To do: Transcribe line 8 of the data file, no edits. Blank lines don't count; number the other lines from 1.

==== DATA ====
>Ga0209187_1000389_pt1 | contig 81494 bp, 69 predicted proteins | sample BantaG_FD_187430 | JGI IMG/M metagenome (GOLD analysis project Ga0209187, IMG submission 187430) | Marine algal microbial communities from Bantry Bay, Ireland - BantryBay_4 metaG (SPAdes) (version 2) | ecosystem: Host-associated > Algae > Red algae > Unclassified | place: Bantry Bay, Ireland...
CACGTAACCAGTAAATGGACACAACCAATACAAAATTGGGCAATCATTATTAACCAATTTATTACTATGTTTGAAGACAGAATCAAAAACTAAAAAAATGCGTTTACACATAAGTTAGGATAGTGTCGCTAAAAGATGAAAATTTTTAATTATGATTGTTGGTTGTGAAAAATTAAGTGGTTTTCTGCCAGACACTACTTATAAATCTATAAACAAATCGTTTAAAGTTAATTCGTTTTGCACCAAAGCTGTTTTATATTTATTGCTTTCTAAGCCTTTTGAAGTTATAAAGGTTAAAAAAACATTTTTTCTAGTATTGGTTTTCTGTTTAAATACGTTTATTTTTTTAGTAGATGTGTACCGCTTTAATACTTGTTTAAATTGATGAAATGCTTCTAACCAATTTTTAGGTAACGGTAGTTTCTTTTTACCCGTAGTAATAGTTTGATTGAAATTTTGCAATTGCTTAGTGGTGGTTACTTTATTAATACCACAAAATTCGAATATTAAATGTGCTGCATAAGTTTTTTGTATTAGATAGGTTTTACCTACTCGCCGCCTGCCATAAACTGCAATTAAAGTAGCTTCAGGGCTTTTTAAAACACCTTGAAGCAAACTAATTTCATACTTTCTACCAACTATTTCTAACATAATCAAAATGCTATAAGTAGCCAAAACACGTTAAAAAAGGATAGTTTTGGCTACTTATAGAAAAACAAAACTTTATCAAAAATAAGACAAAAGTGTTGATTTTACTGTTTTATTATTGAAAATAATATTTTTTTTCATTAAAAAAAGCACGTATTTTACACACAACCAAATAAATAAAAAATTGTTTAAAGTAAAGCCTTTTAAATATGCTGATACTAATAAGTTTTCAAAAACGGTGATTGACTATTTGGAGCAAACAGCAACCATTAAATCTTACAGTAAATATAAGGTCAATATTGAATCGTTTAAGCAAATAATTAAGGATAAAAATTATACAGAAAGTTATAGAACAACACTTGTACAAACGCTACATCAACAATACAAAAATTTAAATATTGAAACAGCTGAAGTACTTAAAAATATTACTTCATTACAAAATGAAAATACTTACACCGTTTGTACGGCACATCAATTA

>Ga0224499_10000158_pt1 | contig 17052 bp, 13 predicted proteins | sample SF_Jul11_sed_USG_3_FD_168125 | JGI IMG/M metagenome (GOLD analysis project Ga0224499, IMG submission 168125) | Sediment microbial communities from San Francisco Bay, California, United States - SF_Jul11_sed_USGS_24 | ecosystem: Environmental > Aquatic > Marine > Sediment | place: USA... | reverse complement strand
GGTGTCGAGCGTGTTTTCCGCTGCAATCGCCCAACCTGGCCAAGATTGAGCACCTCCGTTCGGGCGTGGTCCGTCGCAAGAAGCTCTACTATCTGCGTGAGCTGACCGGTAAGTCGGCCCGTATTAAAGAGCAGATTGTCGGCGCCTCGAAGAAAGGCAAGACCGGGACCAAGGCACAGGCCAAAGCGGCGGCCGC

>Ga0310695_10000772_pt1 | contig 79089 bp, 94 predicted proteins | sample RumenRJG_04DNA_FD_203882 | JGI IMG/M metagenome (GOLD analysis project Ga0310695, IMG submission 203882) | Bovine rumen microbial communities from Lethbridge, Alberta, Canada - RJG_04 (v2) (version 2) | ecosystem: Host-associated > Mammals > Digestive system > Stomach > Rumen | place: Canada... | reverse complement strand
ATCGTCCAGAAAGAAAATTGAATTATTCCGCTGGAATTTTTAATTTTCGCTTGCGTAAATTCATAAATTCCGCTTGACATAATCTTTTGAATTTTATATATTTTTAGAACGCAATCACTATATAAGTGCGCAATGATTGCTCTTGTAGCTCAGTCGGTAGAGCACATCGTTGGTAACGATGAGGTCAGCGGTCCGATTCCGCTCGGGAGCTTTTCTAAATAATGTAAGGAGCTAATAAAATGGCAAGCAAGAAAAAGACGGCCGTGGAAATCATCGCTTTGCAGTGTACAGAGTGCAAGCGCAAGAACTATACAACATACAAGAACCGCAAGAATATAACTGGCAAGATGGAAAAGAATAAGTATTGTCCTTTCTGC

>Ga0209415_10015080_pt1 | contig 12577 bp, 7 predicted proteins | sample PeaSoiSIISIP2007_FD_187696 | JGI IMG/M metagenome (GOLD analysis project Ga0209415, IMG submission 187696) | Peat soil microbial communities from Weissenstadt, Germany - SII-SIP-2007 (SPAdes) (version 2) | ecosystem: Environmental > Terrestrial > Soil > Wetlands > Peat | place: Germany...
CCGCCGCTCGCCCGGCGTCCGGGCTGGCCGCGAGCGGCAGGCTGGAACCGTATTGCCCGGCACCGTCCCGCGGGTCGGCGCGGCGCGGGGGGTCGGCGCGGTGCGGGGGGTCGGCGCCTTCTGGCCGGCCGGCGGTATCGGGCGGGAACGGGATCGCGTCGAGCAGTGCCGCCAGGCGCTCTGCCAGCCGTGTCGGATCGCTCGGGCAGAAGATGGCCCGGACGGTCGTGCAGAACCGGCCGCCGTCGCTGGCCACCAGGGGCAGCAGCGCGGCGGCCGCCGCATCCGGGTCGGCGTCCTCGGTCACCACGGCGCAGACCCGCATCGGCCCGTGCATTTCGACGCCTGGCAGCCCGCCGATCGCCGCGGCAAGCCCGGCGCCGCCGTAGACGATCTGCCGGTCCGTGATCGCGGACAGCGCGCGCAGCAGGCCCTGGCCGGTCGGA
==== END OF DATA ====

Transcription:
CCGCCGCTCGCCCGGCGTCCGGGCTGGCCGCGAGCGGCAGGCTGGAACCGTATTGCCCGGCACCGTCCCGCGGGTCGGCGCGGCGCGGGGGGTCGGCGCGGTGCGGGGGGTCGGCGCCTTCTGGCCGGCCGGCGGTATCGGGCGGGAACGGGATCGCGTCGAGCAGTGCCGCCAGGCGCTCTGCCAGCCGTGTCGGATCGCTCGGGCAGAAGATGGCCCGGACGGTCGTGCAGAACCGGCCGCCGTCGCTGGCCACCAGGGGCAGCAGCGCGGCGGCCGCCGCATCCGGGTCGGCGTCCTCGGTCACCACGGCGCAGACCCGCATCGGCCCGTGCATTTCGACGCCTGGCAGCCCGCCGATCGCCGCGGCAAGCCCGGCGCCGCCGTAGACGATCTGCCGGTCCGTGATCGCGGACAGCGCGCGCAGCAGGCCCTGGCCGGTCGGA